Lala Lajpat Rai
Lala Lajpat Rai was popularly known as Punjab Kesari meaning “The Lion of Punjab” also known as “Sher-E- Punjab” in Punjabi. He was an Indian freedom fighter who played a pivotal role in Indian Independent movement.
He was part of the triumvirate Lal Bal Pal of assertive nationalists that included Lala Lajpat Rai, Bal Gangadhar Tilak, and Bipin Chandra Pal from 1905 to 1918 in British-ruled India. His fierce brand of patriotism and potent vocalism against the British rule earned him the title of ‘Punjab Kesari‘ or the Lion of Punjab.
He was a delegate to the annual sessions of Indian National Congress (INC) and was elected as its President in the Calcutta Special Session of 1920. He was also associated with the foundation of Punjab National Bank in 1895 and later Lakshmi Insurance Company and helped in establishing the nationalistic Dayanand Anglo-Vedic School and became a follower of Dayanand Saraswati (founder of the Arya Samaj).
Some of the books he has written are The Story of My Deportation (1908), Arya Samaj (1915), The United States of America: A Hindu’s Impression (1916), Unhappy India (1928), Young India(1916).
Born on 28 January 1865 in a Hindu family in Punjab State of India. His father’s name was Radha Krishan, who was an Urdu teacher. During his early life, Rai views and beliefs in Hinduism were shaped by his father and mother, which he successfully applied to create a career of reforming the religion and Indian policy through politics and journalistic writing.
He studied law in Lahore and in 2 years passed the first examination, which qualified him to practice. While as a student, he became active in the nationalist and revivalist Arya Samaj Society of Swami Dayananda. Rai joined the Samaj in 1882 and soon emerged as a prominent leader in its “Progressive,” or “College,” wing.
After completing his studies in Lahore, he came back and moved to Hisar where his father was transferred, and started to practice law and became a founding member of Bar Council of Hisar along with Babu Churamani.
He also taught at the Anglo-Vedic College, run by the Samaj; his fiery nationalism was largely the product of this involvement. The idea took root in his mind that the chains of Indian slavery should be broken. Lalaji believed that it was important for the national cause to organize propaganda in foreign countries to explain India’s position because the freedom struggle had taken a militant turn.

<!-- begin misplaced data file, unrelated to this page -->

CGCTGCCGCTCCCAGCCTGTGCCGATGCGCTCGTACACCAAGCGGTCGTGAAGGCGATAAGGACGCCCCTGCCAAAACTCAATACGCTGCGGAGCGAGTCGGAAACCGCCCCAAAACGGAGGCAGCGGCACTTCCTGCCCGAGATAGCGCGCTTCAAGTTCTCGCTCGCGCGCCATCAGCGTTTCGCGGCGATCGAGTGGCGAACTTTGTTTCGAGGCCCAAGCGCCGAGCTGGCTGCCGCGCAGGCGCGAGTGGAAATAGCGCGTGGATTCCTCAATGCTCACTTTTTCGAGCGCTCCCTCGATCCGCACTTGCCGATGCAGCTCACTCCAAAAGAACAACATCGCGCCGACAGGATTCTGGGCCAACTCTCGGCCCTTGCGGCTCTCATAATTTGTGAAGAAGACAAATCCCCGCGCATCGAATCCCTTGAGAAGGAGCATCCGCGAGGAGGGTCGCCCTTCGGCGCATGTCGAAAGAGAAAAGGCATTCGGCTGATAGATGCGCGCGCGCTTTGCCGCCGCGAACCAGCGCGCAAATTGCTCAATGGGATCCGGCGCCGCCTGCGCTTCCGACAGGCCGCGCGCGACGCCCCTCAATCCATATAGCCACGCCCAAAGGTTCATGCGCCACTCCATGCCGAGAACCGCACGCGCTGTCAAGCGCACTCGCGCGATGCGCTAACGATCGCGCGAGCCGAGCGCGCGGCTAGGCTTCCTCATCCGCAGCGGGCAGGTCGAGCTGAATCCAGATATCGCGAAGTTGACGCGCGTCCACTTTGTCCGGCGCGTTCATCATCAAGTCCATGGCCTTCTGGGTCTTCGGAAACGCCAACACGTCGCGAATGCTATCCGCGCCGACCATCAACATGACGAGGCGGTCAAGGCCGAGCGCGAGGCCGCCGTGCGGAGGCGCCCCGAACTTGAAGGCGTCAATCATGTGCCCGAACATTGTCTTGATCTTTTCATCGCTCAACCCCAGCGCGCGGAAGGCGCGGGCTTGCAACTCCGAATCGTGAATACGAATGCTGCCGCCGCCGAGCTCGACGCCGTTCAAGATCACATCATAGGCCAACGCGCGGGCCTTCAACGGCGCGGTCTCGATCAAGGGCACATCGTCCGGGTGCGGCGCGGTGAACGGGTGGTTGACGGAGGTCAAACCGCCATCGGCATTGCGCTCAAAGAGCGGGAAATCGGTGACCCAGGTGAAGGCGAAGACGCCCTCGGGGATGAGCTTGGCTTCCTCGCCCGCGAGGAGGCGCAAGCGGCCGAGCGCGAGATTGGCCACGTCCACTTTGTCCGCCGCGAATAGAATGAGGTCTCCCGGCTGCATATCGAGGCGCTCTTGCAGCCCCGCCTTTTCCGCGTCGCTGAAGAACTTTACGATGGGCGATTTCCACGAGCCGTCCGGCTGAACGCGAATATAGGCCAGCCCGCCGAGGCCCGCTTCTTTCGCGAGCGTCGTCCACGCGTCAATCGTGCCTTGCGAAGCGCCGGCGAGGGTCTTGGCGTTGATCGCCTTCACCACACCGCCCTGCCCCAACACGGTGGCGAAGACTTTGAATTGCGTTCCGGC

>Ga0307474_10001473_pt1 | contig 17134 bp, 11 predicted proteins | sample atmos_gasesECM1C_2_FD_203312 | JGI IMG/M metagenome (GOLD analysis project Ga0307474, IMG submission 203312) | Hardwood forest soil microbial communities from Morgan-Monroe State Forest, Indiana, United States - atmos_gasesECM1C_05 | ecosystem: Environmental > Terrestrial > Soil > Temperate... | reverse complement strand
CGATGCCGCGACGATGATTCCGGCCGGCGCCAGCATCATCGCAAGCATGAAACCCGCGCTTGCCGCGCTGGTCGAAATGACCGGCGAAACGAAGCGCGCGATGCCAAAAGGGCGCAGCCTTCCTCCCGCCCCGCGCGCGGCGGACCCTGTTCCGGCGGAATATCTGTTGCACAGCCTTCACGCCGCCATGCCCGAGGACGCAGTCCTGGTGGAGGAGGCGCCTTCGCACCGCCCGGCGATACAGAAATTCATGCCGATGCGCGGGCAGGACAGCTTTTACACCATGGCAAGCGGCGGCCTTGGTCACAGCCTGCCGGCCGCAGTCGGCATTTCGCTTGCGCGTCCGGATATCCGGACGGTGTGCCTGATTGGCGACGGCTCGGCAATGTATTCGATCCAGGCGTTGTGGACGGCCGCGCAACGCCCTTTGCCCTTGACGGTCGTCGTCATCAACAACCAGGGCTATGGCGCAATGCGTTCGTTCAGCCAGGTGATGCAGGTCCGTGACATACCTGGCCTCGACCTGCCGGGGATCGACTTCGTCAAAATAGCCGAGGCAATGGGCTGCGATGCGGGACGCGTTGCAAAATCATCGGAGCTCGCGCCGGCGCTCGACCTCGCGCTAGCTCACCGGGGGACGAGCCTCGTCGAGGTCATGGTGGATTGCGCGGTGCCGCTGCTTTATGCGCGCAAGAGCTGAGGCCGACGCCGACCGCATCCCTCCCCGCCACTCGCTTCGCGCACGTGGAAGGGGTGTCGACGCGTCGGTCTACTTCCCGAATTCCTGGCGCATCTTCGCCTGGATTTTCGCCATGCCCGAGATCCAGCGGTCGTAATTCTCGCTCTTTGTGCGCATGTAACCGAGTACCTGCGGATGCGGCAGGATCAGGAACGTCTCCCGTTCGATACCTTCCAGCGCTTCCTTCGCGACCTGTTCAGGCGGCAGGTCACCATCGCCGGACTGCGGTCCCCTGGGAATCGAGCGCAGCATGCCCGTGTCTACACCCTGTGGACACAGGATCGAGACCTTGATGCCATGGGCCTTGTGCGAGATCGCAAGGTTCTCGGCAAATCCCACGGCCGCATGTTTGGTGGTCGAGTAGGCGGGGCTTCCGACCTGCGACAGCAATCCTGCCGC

He left for Britain in April 1914 for this purpose. At this time First World War broke out and he was unable to return to India. He went to the USA from 1914 until 1920 to galvanize support for India. He founded the Indian Home League Society of America in New York and wrote a book called “Young India”. The book severely indicted British rule in India and was banned in Britain and India even before it was published. He was able to return to India in 1920 after the end of World War.
In 1928, British Government decided to send Simon Commission to India to discuss constitutional reforms. The Indian political parties boycotted the Commission, because it did not include a single Indian in its membership, and it met with country-wide protests. When the Commission visited Lahore on 30 October 1928, Lajpat Rai led a silent march in protest against it. The superintendent of police, James A. Scott, ordered the police to lathi (baton) charge the protesters and personally assaulted Rai. Despite being injured, Rai subsequently addressed the crowd and said, “I declare that the blows struck at me today will be the last nails in the coffin of British rule in India“.
He died on 17 November 1928 after sustaining serious injuries in lathi charge carried by the police when he leading a non-violent protest against the Simon Commission.
Some Popular Quotes of Lala Lajpat Rai
- The shots that hit me are the last nails to the coffin of British rule in India.
- If I had the power to influence Indian journals, I would have the following headlines printed in bold letters on the first page: Milk for the infants , Food for the adults and Education for all.
- The Government which attacks its own innocent subjects has no claim to be called a civilized government. Bear in mind, such a government does not survive long. I declare that the blows struck at me will be the last nails in the coffin of the British rule in India.
- Since the cruel killing of cows and other animal have commenced, I have anxiety for the future generation.
- I do honestly and sincerely believe in the necessity or desirability of Hindu-Muslim unity. I am also fully prepared to trust the Muslim leaders. But what about the injunctions of the Koran and Hadis? The leaders cannot override them. Are we then doomed? I hope not. I hope your learned mind and wise head will find some way out of this difficulty.